This year is no different, as evidenced by a Coca-Cola display prominently erected in the middle of a Walmart in Panama City Beach, Fla.
The display is composed of 12 packs of Coca-Cola original (red boxes), Diet Coke (silver boxes) and Sprite (blue boxes) arranged in the shape of a giant American flag. Before the flag stands two large rectangles composed of 12 packs of Coke Zero (black boxes), which are clearly meant to represent the twin towers.
Hanging above the display is a banner bearing both Coca-Cola and Walmart’s logos. Over an image of the pre-9/11 New York City skyline are the words “We Will Never Forget,” and in the top right corner is “9-11-01.”
Under the banner is a sign announcing that Coca-Cola 12 packs are on sale for $3.33. “Rollback,” the sign states.
The display first came to the public’s attention through a tweet by a user named @online_shawn, which has been retweeted 2,434 times and liked 4,071.
Needless to say, anger rolled in faster than you can say “face-palm.”
Walmart spokesman Charles Crowson told the Orlando Weekly that the display, which was conceived by Coke and approved by Walmart, was currently being taken down.
Neither Walmart nor Coke is the first company to come under fire for invoking the national tragedy as a means to sell stuff.
Each year, companies roll out deals and tweets associated with the attacks, and each year they face a tidal wave of backlash and outrage in response.
One of the more galling examples came in 2014 when the Birmingham, Ala.-based clothing company Tied to the South requested 2,296 retweets, one for each person who had lost his/her life in the attack. The tweet showed one of the towers, just after the attack.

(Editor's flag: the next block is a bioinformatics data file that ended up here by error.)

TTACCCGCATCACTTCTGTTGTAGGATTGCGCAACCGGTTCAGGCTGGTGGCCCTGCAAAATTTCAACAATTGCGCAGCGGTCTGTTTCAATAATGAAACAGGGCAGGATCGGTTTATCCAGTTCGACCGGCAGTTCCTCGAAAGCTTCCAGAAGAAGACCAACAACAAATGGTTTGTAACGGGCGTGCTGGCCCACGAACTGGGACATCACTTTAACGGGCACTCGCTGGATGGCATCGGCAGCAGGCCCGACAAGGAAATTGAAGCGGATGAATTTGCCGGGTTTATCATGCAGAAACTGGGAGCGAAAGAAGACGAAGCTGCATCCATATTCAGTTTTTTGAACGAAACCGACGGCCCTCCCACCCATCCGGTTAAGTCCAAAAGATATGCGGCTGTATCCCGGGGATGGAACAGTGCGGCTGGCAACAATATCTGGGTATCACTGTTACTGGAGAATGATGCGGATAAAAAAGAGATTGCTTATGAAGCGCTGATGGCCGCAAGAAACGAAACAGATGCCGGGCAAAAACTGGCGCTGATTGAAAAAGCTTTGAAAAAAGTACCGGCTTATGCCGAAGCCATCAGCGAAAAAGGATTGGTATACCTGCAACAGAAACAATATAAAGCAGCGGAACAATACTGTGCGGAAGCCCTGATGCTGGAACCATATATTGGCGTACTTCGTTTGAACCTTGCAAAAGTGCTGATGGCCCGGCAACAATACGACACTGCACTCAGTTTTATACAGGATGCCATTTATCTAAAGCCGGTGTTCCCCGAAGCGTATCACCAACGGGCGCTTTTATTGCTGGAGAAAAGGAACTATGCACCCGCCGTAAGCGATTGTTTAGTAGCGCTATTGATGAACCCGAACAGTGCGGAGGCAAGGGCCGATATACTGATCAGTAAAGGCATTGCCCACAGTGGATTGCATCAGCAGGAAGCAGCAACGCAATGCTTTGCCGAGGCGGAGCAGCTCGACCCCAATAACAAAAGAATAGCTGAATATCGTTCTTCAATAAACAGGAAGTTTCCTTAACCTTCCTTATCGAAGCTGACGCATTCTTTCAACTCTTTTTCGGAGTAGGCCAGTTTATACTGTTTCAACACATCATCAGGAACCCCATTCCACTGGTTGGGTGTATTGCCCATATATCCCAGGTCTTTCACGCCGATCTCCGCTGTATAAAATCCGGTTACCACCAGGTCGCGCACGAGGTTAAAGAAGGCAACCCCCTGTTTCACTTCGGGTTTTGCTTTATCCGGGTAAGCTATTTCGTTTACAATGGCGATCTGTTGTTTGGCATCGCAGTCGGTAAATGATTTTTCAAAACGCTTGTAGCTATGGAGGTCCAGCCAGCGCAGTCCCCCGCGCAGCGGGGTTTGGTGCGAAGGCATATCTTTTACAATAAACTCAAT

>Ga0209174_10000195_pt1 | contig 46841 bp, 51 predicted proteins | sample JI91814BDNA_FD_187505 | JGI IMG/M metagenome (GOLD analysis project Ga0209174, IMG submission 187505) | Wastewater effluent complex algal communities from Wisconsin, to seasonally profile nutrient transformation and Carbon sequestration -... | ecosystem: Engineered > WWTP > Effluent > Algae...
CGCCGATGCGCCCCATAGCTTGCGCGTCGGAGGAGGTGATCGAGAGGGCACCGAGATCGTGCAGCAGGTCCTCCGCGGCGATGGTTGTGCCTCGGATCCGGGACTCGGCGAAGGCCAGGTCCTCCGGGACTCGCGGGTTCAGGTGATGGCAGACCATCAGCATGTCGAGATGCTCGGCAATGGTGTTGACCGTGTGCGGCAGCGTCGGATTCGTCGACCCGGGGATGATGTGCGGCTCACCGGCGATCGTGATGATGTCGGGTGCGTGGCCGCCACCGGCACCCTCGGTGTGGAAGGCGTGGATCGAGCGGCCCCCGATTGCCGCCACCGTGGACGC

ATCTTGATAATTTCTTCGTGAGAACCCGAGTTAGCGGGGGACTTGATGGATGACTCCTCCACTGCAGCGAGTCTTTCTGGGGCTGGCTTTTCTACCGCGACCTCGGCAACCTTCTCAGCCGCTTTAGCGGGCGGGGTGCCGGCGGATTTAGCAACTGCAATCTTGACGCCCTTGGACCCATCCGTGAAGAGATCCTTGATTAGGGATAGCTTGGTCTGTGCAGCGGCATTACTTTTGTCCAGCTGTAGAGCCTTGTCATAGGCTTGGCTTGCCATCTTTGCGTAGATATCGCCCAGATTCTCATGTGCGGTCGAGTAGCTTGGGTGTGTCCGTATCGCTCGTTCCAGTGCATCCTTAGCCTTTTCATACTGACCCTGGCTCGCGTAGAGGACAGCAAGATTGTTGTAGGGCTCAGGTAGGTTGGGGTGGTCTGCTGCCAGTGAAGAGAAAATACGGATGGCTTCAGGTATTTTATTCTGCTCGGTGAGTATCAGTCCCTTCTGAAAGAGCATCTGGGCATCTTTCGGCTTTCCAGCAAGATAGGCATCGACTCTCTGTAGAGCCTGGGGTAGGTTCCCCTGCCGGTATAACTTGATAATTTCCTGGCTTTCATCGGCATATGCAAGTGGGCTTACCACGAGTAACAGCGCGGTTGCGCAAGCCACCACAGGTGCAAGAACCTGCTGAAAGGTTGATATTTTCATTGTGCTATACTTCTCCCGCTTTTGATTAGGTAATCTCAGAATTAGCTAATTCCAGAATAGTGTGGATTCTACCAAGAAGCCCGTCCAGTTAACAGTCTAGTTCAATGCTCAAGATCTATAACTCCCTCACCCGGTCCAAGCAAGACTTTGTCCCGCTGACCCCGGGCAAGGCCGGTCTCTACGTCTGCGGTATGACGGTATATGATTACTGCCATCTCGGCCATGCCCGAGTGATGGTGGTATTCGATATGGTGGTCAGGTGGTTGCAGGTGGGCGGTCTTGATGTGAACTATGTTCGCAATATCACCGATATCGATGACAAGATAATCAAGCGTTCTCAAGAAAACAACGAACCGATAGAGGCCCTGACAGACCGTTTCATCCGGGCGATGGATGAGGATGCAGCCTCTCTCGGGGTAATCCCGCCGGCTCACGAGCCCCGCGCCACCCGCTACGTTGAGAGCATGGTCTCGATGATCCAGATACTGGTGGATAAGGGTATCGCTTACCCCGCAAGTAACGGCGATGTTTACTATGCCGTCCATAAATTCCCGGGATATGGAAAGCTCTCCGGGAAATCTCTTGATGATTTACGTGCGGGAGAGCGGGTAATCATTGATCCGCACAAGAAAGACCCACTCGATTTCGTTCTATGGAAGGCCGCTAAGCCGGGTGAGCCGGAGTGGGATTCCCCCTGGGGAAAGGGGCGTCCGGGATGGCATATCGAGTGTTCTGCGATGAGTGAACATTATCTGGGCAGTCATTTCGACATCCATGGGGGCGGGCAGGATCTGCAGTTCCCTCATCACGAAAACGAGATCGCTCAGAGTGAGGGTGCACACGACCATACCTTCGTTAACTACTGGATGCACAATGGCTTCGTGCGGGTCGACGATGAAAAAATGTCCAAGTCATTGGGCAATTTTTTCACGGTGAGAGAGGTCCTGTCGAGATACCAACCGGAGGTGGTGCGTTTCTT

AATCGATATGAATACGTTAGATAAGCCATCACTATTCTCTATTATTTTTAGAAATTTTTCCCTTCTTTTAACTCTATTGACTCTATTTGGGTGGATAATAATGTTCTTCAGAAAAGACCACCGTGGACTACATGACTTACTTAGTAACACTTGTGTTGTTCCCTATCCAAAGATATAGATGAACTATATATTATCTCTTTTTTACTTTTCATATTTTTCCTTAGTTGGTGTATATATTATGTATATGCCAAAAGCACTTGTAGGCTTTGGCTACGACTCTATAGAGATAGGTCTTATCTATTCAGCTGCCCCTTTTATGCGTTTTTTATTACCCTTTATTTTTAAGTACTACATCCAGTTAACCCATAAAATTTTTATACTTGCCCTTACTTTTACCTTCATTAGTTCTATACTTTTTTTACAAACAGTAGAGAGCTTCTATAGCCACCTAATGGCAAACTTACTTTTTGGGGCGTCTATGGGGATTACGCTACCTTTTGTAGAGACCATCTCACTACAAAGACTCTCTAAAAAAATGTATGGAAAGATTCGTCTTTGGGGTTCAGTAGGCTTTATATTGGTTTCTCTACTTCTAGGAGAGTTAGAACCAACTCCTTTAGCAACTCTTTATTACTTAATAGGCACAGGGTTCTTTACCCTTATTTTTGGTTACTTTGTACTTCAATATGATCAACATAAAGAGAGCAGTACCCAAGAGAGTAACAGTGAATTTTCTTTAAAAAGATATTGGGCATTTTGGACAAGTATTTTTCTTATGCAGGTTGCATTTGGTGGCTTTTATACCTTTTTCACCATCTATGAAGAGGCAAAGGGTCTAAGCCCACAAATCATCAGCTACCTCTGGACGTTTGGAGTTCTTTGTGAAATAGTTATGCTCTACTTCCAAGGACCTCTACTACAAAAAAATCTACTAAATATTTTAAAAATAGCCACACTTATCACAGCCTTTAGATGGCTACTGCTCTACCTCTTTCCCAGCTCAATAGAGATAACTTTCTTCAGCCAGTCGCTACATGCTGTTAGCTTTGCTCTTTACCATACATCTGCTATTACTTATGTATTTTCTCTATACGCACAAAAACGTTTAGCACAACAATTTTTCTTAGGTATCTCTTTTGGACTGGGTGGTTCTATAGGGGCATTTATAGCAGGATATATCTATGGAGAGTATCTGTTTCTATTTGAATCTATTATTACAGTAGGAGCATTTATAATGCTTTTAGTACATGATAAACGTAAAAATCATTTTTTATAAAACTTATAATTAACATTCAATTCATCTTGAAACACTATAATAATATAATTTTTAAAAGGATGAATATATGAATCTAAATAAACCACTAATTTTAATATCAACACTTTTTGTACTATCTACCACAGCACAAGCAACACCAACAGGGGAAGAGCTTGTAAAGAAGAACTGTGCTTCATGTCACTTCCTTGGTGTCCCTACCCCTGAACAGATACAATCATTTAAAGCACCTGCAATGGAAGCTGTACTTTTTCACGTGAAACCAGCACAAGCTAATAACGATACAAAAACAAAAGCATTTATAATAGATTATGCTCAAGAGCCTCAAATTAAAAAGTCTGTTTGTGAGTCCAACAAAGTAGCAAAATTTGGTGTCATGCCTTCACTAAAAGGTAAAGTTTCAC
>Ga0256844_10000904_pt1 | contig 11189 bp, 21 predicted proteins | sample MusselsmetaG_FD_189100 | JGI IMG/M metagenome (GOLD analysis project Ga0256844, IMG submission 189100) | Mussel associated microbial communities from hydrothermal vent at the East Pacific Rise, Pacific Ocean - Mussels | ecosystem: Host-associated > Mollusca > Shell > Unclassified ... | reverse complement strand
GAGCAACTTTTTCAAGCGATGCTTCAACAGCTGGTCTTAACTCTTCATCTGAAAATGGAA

The tweet, like all of the following examples, has been removed after public outcry but not before an intrepid Internet user saves an image.
That same year, the Timehop app’s Twitter account posted a tweet with two photos: one showing its dinosaur mascot looking at an animated New York City cityscape with two beams of light where the towers were, and another showing the dinosaur pointing at the first photo and saying “Memba dis?”
Finally, Build-a-Bear, the company that allows customers to create their own stuffed teddy bears, tweeted a now-retracted photo of a bear in fatigues, which one prominent user called tone-deaf.
Some companies removed the tweet, while others like AT&T, which in 2013 posted a photograph of a telephone photographing the Tribute in Light searchlights, issue an apology.
Randall Stephenson, AT&T chairman and chief executive later told AdWeek, “Yesterday, we did a post on social media intended to honor those impacted by the events of 9/11. Unfortunately, the image used in the post fell woefully short of honoring the lives lost on that tragic day.”
Many users have wondered why some brands feel the need to acknowledge it at all.
It becomes even more head-scratching when companies that sell adult products participate. Both Fleshlight and Intimacy Box, companies that sell adult products, tweeted about the attacks in 2014, and the latter even offered a 40 percent discount.
Other companies that have offered a 9/11 discount, according to AdAge, include Marks Wholesale Socks, Formula Fresh and Caffeine Supreme.
In fact, the practice has become so common that after the Onion created a fake ad for Subway promising two foot-long subs for $9.11 with the tagline “Fly on in for Subtember 11” and displaying a truly offensive photograph, one location accepted the coupon as if it were real.
The corporation itself quickly took issue with the satirical ad.
Each of the incidents spark outrage. So much so that experts suggest companies avoid the somber anniversary completely.
“We’ve been saying to people, there’s probably no right way to do this,” J. Walker Smith, executive chairman at the Futures Company consultancy, told the New York Times in 2011. “If I were a marketer, I would let the moment pass. Anything you do could be seen as self-serving or disrespectful.”
Marian Salzman, an author and marketing expert, agreed.
“On one level, you want to convey a sense of empathy and sympathy and patriotism. On another level, there’s a belief that every milestone in American history has been turned into a marketing opportunity,” Salzman told the NYT. “My advice would be to go dark. There’s no place for brands to live.”
But if the Walmart/Coke display in Florida is any indication, some brands are still learning.